Extraordinary Team Blog

Like Minds May Not Always Think Alike, but They Can Learn to Agree

Posted by Kristin Arnold on July 2, 2008

Napoleon Hill coined the concept of the mastermind alliance in his classic book, “Think and Grow Rich.”  He believed that a group of like-minded, achievement-oriented individuals could dramatically leverage each other’s success.  It’s all about creating the synergy of like-minded professionals to have a safe place to celebrate success, solve pressing issues, offer support and encouragement, unleash creativity, gain valuable insights and expand and grow their businesses.

Mark Sanborn is an international speaker on leadership and teamwork, and he suggests the following guidelines to pursue a meeting of the minds:

Find the Right Mix.  Find great people with complimentary businesses, functions, positions with similar career levels and shared values.  The diversity of the group is a strength, and everyone should have something of value to bring to the group.  Mark warns that “too much disparity between experience levels, however, can hamper the sharing of ideas.”

Agree on Purpose.  Each member should share his or her own “What’s In It For Me” (WIIFM) for participating in the group.  Be very clear on what you are trying to accomplish;  generate leads, provide support, offer advice, encourage each other, etc.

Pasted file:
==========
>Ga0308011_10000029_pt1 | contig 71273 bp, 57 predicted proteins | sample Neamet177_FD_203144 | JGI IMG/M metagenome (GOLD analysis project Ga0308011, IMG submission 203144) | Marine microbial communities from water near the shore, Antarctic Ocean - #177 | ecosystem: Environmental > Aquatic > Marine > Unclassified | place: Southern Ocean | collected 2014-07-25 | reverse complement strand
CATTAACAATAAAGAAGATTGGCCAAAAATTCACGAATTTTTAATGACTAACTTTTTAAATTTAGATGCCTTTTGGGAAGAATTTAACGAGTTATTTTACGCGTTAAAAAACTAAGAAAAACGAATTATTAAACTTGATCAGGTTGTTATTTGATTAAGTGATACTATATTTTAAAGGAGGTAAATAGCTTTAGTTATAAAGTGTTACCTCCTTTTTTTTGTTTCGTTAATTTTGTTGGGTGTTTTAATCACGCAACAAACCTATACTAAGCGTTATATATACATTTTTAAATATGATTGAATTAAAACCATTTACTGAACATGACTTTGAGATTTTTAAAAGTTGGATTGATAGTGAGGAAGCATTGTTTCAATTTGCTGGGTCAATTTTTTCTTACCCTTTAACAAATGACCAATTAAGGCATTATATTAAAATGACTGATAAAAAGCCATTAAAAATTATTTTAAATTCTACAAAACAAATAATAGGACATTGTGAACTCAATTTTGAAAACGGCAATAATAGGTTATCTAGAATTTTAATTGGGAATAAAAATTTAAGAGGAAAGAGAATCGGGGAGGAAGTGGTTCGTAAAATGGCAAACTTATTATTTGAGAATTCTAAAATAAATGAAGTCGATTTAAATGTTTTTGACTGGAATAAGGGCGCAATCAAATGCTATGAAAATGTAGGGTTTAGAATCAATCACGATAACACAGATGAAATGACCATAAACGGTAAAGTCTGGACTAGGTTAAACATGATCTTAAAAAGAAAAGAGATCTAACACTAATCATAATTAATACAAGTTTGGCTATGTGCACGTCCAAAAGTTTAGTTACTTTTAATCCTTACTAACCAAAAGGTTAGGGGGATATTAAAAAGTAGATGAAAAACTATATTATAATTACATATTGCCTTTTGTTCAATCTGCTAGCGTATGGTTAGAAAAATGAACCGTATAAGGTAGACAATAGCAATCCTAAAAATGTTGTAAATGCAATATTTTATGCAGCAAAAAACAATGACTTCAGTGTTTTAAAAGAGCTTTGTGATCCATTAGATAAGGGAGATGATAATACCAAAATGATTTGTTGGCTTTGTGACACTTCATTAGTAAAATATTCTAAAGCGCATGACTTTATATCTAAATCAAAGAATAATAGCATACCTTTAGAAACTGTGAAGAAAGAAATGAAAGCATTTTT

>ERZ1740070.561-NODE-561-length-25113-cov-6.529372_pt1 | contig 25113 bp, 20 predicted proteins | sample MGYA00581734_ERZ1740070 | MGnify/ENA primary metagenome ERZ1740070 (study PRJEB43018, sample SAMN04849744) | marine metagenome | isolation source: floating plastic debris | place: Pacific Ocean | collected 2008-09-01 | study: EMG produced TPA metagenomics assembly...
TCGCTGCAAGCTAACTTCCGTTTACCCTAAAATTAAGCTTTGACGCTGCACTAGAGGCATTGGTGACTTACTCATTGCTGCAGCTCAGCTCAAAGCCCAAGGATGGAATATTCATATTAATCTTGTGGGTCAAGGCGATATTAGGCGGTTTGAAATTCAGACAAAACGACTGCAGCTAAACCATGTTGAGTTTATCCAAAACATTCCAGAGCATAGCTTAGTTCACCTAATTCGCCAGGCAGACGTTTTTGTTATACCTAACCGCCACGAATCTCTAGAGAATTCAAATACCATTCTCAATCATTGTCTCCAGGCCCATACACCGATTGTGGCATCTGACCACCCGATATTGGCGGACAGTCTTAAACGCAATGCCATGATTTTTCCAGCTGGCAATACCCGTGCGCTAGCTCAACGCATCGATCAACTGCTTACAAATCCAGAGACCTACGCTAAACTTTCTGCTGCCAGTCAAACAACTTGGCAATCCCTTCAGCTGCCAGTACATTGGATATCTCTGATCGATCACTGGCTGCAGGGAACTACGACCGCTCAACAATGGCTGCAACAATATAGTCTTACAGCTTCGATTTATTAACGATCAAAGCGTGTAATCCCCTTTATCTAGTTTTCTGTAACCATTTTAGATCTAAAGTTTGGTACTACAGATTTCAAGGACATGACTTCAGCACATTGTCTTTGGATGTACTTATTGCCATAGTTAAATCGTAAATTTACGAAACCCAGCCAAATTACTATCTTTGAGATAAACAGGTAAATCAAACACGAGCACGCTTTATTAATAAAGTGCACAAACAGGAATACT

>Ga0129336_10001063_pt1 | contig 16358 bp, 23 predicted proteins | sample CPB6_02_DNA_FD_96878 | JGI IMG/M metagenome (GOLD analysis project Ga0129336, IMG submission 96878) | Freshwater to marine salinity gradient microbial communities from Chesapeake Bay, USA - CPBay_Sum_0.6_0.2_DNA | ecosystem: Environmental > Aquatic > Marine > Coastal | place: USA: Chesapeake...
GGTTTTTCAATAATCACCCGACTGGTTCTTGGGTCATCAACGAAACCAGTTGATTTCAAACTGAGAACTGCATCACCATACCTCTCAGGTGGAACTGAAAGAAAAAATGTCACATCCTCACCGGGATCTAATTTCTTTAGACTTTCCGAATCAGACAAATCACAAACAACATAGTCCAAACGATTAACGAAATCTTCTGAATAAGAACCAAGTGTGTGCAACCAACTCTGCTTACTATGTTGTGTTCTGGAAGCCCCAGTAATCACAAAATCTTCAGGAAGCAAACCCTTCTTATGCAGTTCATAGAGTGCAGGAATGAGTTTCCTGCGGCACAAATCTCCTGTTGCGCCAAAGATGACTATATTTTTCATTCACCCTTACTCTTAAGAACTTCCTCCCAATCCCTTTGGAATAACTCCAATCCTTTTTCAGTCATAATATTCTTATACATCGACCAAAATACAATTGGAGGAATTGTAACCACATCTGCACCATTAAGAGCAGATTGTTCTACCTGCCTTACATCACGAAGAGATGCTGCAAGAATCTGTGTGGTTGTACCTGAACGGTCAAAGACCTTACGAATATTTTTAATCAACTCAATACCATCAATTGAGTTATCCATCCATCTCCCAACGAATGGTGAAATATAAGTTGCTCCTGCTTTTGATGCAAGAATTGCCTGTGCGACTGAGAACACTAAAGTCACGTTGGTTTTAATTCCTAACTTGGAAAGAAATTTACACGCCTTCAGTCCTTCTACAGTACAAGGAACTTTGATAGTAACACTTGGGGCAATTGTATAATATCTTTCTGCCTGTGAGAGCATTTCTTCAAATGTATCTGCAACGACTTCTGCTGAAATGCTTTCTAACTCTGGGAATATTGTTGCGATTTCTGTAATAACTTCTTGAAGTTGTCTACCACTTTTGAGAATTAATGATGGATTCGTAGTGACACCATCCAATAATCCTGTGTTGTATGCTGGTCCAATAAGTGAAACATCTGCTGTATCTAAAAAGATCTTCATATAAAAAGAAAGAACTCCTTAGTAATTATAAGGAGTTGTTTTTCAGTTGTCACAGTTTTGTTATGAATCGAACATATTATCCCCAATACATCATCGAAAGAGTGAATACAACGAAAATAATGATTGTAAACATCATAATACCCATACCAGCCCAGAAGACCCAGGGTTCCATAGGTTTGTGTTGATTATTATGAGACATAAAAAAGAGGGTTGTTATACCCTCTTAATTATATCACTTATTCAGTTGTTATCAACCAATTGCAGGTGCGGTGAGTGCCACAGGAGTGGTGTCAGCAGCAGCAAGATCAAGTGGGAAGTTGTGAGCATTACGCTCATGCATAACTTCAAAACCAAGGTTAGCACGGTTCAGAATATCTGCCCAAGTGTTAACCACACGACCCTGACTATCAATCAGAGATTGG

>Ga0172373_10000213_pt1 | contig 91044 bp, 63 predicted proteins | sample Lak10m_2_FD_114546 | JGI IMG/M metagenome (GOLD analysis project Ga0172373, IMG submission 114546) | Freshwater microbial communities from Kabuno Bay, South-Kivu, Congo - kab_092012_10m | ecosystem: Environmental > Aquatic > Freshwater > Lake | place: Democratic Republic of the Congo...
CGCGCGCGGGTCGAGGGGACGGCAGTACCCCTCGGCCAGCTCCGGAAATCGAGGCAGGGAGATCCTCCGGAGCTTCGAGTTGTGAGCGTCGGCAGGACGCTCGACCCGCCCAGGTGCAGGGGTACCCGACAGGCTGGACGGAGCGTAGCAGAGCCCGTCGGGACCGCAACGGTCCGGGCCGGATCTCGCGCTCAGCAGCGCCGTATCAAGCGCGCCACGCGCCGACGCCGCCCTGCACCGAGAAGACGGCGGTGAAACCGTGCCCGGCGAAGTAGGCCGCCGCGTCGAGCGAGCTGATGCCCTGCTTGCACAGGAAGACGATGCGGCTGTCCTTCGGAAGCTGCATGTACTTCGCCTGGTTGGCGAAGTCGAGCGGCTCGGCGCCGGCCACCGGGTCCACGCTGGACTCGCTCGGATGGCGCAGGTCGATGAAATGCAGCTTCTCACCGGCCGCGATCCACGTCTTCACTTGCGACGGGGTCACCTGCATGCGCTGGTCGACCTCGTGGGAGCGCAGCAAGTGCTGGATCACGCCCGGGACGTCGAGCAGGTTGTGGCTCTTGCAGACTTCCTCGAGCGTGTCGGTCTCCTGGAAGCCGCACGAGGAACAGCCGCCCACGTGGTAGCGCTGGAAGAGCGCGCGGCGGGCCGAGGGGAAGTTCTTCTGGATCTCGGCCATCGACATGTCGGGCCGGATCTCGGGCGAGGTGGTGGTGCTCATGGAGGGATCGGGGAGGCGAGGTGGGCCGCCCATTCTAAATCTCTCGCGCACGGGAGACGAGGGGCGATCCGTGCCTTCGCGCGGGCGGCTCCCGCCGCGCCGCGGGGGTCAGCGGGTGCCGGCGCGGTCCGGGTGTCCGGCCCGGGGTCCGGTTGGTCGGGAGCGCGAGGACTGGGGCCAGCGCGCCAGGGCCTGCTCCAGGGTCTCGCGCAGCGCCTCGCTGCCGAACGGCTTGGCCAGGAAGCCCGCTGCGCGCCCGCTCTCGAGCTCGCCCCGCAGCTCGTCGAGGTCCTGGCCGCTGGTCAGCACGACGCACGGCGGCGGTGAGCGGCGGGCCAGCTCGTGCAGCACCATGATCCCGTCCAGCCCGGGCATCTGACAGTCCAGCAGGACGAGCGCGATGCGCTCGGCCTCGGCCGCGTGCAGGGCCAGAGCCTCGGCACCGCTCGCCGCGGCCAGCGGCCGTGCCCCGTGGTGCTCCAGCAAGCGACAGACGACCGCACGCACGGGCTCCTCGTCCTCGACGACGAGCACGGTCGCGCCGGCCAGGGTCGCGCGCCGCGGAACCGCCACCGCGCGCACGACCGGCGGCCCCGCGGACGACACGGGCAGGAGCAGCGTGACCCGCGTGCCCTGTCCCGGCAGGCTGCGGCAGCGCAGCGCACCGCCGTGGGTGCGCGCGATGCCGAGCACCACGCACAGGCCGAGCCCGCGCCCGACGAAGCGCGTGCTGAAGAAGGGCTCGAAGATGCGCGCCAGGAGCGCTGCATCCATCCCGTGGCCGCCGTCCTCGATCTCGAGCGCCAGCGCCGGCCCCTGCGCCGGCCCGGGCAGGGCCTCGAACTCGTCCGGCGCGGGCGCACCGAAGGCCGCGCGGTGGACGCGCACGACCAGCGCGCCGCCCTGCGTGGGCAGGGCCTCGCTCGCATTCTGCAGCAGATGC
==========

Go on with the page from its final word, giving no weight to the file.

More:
Establish Ground Rules.  Agree on the administrivia that can drive teams crazy, e.g., meeting time, length, attendance and other fundamental beliefs to support the effective functioning of the team.  Melanie Mills, another national speaker from Indiana, phrased this aspect so well when she said, “Establish guidelines for how you operate with each other, like not putting down other members, a solutions-orientation versus a problem-orientation, sharing time so nobody dominates, confidentiality, and mutual respect.  This is probably the most important step, as it creates the atmosphere for you to operate in.  I would keep them simple but clear.”

Agree on Format.  Determine location, time and agenda.  Most Masterminds start with an update from each member.  That time can be used to share good news, ask questions, solve problems, etc.  Then the meetings usually move into a specific topic area (agreed to ahead of time) and each team member brings ideas, best practices, resources, suggestions, article reprints, book recommendations, etc.  The meeting usually concludes with a commitment to each other on what each member will do in between sessions.

Select a Coordinator.  One person needs to coordinate schedules and meeting logistics.  This position can be permanent or rotated between team members.

Use a Facilitator.  Make sure that each meeting has a designated facilitator (a Mastermind member or an external facilitator) to keep the process moving, ensure balanced participation and move actions forward.

Keep Checking.  All Mastermind groups evolve into new formats and mixes of people.  Periodically, check the “pulse” of the team by reinforcing what’s working well and what can be “upgraded.”  Mark assures us that it’s OK to “revisit your purposes, goals and time commitments frequently, so you can address whether adjustments should be made.”

Question:  If you are a member of a Mastermind group, what is your key to success?